DB: Initially, when the first Heck book came out, there was a website in Texas called BeliefNet that lambasted the book. Of course, no one had read it, and they were literally judging the book by its cover. There have also been some appalling reviews on Amazon that my ever-rationalizing mind is desperate to chalk up to fundamentalism. I mean, if you go through the trouble of posting a long, one-star rant, clearly a button has been pushed. Recently, my publicist at Random House began booking my book tour and the aptly named Page at Barnes and Noble in Clackamas tried to book schools in her school district for appearances and was told that they would not have a book titled Heck in their school! Luckily the Beaverton School District was much more open-minded, especially just after Banned Book Week, and I had a great time visiting schools there. I find it startling when I encounter that rigid thinking. My opinion is that the Heck books, even if you find them in direct conflict with your religious views, invite discussion, which is the proper place for religious and spiritual exchanges, not a book (unless, of course, it’s THE book). It’s not like I’m really conjuring up anything new…I simply take all of the myths, references, and figures available and make a sort of kid-centric collage out of them. I mean, it’s not like I invented the notion of everlasting torment for sinful transactions (but man, if I did, I would have patented it and made billions!). Really: where DO bad kids fit in the Judeo-Christian system of things? If I were a fundamentalist parent, I would be delighted that my child was reading something that even mentioned such things…got them thinking about their spirituality. I would use it as an opportunity to help my child figure out his or her own personal beliefs. But there aren’t as many engaged parents as we really need in this world. I think it’s lame that parents think a book or movie or videogame should do the parenting for them. I also think the Heck books provide a wonderful opportunity to discuss obscure historical figures. I doubt if many kids today know who Nixon, Lizzy Borden, or the pirates Grace O’Malley were…but perhaps, after reading about them in Heck, they—perhaps with a little help from their parents—might nose around another book and learn more. In general, I was expecting a bit more controversy, actually. I even got Random House to print Heck and Rapacia in an environmentally friendly, clean-burning paper to help fundamentalist groups hold more responsible book burnings.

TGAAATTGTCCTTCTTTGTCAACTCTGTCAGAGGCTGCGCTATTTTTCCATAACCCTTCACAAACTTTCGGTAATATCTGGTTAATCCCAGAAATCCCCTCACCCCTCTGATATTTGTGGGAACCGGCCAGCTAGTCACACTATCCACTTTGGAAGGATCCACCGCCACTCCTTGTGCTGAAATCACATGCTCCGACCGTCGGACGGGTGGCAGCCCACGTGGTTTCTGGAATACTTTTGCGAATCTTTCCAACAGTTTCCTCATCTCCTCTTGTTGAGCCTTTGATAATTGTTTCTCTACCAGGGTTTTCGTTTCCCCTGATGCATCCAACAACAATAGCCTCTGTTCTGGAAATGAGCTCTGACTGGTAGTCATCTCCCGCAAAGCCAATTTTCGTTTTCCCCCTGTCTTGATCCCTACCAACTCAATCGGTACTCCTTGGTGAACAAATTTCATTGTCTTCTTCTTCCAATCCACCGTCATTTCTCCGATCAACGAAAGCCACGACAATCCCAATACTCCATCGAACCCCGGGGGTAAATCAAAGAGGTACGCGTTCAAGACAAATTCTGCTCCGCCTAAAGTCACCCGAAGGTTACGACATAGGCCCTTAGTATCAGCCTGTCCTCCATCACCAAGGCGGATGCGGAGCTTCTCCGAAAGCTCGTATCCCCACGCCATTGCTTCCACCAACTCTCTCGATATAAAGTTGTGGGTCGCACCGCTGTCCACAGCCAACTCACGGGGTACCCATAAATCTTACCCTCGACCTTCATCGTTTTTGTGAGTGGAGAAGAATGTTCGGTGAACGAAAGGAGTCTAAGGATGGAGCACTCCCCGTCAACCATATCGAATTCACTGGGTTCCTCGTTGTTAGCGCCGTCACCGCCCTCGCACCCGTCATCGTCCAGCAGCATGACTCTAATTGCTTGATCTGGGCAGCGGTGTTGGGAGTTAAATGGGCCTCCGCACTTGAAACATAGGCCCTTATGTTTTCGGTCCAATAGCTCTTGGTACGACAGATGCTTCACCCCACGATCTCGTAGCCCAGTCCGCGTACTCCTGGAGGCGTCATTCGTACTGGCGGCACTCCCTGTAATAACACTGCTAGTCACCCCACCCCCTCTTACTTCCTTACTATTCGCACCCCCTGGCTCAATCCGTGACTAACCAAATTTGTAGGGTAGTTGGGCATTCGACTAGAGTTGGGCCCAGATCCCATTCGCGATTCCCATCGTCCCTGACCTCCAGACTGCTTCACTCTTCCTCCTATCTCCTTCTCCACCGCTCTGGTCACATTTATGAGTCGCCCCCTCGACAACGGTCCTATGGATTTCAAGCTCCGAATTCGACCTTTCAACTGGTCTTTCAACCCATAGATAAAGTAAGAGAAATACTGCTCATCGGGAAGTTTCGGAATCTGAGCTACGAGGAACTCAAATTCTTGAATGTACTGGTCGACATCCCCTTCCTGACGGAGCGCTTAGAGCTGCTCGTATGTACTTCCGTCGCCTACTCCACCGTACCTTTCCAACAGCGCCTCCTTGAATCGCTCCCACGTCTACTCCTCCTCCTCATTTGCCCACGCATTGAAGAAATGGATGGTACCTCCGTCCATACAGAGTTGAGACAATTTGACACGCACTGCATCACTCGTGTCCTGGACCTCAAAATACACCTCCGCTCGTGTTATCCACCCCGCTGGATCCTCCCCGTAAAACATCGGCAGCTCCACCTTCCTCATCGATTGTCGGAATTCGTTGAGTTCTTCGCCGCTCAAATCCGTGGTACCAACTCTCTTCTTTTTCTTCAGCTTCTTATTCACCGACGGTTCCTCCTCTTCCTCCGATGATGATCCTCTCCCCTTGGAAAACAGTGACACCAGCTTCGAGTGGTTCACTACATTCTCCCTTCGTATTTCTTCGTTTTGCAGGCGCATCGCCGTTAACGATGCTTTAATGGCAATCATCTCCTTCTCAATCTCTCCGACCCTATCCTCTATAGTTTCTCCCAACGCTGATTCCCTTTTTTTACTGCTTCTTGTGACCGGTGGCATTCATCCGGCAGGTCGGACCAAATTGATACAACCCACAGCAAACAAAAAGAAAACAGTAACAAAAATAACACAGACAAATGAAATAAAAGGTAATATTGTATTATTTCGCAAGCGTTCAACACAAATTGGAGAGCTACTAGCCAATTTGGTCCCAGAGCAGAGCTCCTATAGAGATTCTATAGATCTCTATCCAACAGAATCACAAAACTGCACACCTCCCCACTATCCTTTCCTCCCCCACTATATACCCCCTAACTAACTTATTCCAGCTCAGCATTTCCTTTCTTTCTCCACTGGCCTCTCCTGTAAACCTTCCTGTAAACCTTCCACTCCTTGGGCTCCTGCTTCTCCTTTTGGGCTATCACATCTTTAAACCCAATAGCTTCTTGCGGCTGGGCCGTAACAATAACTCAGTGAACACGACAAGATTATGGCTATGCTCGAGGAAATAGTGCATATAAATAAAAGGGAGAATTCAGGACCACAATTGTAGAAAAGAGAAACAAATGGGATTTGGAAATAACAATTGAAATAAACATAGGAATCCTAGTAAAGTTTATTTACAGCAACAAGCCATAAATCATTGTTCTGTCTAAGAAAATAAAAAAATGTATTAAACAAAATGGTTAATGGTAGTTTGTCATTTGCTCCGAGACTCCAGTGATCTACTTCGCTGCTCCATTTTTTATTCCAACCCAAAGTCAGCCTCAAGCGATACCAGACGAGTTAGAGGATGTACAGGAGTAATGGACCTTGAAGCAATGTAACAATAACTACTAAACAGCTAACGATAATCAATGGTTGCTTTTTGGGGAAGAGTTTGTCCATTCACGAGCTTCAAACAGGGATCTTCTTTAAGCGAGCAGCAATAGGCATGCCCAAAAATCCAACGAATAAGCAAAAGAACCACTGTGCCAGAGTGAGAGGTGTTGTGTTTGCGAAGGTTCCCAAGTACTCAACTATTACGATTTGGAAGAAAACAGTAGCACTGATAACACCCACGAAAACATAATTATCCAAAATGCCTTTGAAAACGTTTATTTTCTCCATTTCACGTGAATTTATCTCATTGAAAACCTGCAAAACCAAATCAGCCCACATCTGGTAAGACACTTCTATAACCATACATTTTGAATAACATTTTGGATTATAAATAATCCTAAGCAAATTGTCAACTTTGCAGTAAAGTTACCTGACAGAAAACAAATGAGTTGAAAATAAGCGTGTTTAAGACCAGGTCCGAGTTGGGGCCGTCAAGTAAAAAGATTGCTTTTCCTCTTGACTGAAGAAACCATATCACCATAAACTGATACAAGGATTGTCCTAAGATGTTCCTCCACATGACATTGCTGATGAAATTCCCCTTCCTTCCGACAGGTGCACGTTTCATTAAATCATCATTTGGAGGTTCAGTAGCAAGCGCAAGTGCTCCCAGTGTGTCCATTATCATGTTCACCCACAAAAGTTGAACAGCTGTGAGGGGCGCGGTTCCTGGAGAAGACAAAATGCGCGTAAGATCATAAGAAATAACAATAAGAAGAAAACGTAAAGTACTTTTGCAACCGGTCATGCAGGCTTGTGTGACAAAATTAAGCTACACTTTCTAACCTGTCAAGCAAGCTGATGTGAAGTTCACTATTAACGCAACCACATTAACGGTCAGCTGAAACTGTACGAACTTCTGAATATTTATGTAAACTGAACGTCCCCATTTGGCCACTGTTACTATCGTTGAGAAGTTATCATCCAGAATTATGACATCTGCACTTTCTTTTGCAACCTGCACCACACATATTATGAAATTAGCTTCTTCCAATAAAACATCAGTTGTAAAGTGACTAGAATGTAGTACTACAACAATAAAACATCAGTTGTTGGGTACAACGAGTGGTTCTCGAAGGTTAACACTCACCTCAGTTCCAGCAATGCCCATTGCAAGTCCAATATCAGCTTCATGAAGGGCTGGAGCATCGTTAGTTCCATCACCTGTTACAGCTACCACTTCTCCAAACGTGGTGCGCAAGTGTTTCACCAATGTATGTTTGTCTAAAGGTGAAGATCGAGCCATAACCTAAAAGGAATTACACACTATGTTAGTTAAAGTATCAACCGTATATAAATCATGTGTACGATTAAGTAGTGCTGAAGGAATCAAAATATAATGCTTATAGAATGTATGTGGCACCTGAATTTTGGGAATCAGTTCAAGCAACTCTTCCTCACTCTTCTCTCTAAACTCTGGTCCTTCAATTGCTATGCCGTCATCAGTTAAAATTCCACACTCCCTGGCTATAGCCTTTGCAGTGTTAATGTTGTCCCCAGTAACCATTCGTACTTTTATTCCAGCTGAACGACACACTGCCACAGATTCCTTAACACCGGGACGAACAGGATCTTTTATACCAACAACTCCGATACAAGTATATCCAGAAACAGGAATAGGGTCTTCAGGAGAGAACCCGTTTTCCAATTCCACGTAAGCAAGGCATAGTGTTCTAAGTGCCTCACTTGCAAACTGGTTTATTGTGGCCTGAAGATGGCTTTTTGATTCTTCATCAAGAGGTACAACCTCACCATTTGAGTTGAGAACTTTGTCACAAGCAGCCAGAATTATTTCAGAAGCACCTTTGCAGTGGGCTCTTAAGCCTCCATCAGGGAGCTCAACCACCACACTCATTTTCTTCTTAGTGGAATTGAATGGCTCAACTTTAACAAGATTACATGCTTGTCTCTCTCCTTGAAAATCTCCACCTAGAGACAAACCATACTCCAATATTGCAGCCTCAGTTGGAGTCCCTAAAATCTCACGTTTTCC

Why do you think Kids/Young Adult fiction has boomed as of late?

DB: Because being an adult sucks. So why wallow in it by rubbing your face in an adult book? I just think that you can approach so many more interesting, potentially controversial subjects in YA fiction these days, versus the ossified realm of adult fiction. It’s like the wild west, where anything and everything is possible because kids are so on the ball these days, eager to tackle difficult subjects and themes because they haven’t learned that they shouldn’t yet. The line is really blurry between YA and adult, which is a good thing because that’s how it is in real life. It’s just an exciting place to be. Young fiction plays a much more significant role in helping to form a reader’s foundation than adult fiction. The books that really meant something to me were almost all read as a teen or young adult. Much of the adult stuff I read lately just seems so pretentious and precious and self-serving, much more about the author than the story. But, then again, I don’t read much adult fiction these days anyhow. A macro view may be that, in the modern world, adults have less time to read overall, with technology taking hungry megabytes out of what little time they/we have. Children have a little more time, though not much, to devote to reading, and they do so voraciously.